While sounding like a high-school punk band, screaming skulls are a not-uncommon element woven through the rich British tapestry of haunted body parts.
Screaming, or more specifically, haunted skulls make their home in several towns throughout England.
These skulls need not necessarily be attached to a body, but rather exist independently from their corporeal form. Rather than aimless haunting, or haunting in more attractive surroundings, it is said that these skulls are emotionally linked to the houses in which they wish to continue to live.
Screaming Skulls are most commonly attributed to those who suffered religious persecution during the Henry VIII’s 16thCentury Reformation, or under Oliver Cromwell’s Roundheads during the English Civil war in the 17thCentury. Immediately prior to their death/undoubtedly violent murder, all owners of future haunted skulls professed that they wished to be buried within the walls of the house in which they lay. When these wishes were ignored and the persecuted individual was laid to rest in a grave, vault or in undesired grounds, the spirit fought back.
Inhabitants of these houses reported strange noises; bangs, crashes and moans and various ‘unexplained happenings’. Once the houses’ occupants made the connection between the noises and the deceased, they frequently disinterred the skull, returning it to the homestead. While the skull rests in the home, undisturbed (on its shelf, stoop or within its case) all is well, yet once one attempts to remove said skull, supernatural chaos ensues.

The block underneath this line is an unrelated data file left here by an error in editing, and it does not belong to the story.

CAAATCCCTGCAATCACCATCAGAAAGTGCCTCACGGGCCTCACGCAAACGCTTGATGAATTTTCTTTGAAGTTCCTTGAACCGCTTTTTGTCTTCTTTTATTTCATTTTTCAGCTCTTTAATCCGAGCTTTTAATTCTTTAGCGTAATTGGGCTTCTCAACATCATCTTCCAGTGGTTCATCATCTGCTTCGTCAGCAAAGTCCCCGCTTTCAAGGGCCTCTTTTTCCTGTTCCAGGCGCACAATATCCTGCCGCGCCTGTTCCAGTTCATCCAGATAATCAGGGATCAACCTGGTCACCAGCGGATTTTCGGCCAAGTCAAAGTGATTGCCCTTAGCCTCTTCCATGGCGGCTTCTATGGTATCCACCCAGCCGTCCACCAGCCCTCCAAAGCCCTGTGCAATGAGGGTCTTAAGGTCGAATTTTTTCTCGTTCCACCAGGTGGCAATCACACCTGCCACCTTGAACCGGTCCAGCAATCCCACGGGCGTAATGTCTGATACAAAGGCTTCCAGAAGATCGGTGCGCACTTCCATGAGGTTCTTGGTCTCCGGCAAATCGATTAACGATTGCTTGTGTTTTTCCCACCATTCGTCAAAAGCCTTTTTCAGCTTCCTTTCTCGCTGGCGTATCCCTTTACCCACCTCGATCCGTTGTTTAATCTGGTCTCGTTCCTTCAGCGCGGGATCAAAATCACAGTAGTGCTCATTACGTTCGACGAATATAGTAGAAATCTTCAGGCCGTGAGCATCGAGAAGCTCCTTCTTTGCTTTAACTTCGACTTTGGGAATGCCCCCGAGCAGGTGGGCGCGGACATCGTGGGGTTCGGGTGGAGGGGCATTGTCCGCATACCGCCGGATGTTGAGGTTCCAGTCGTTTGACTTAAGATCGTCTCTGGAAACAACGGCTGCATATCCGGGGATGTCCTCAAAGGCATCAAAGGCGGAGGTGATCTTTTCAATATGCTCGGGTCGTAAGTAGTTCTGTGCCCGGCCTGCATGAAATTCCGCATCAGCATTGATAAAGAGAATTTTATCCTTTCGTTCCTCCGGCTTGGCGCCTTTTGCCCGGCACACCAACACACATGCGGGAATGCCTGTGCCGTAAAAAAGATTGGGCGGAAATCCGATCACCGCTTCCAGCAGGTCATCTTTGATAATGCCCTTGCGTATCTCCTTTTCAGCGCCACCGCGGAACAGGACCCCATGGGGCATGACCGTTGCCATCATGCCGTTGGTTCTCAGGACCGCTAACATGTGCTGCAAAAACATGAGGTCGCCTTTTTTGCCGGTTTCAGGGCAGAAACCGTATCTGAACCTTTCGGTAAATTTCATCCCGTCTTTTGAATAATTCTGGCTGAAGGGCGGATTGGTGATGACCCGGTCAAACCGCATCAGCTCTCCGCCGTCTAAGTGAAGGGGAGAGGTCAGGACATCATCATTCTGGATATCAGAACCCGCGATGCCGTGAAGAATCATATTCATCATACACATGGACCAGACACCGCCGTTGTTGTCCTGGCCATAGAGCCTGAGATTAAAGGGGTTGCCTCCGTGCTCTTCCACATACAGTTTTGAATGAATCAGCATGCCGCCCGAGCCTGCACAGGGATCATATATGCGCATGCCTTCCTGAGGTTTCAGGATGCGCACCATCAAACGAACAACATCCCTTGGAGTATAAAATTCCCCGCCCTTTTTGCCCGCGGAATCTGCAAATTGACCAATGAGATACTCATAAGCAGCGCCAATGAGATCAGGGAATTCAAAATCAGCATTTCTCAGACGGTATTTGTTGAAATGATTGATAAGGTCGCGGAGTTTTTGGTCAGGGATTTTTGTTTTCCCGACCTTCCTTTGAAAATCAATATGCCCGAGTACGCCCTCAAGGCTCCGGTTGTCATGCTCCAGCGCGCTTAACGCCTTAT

Should one try to dispose of such a ‘screaming skull’ by any means – via physical destruction, throwing into a river, or even by burial – the skull will always return to its house intact. More often than not, the skull delights in its revenge by not only terrifying the perpetrator, but cursing them with bad luck, a poor harvest or illness.
While the UK has several such skulls, below are three of our greatest hitters.
Because if you can’t have a top of the pops style countdown on severed heads, what can you truly enjoy in life?
The Bettiscombe Skull
The Bettiscombe skull is attributed to an unnamed slave from the West Indies whose unfortunate path led him to Lyme Regis, Dorset. The slave was originally thought to have been brought to Dorset to serve Azariah Pinney, a plantation owner and dealer in the Slave Trade.